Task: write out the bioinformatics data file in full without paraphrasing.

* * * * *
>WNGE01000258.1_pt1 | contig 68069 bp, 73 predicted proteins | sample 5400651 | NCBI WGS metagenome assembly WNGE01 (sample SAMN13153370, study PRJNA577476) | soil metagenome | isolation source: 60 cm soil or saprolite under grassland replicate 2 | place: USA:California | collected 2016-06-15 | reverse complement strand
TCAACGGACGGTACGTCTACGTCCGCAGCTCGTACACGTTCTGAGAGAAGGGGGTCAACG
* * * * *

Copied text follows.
>WNGE01000258.1_pt1 | contig 68069 bp, 73 predicted proteins | sample 5400651 | NCBI WGS metagenome assembly WNGE01 (sample SAMN13153370, study PRJNA577476) | soil metagenome | isolation source: 60 cm soil or saprolite under grassland replicate 2 | place: USA:California | collected 2016-06-15 | reverse complement strand
TCAACGGACGGTACGTCTACGTCCGCAGCTCGTACACGTTCTGAGAGAAGGGGGTCAACG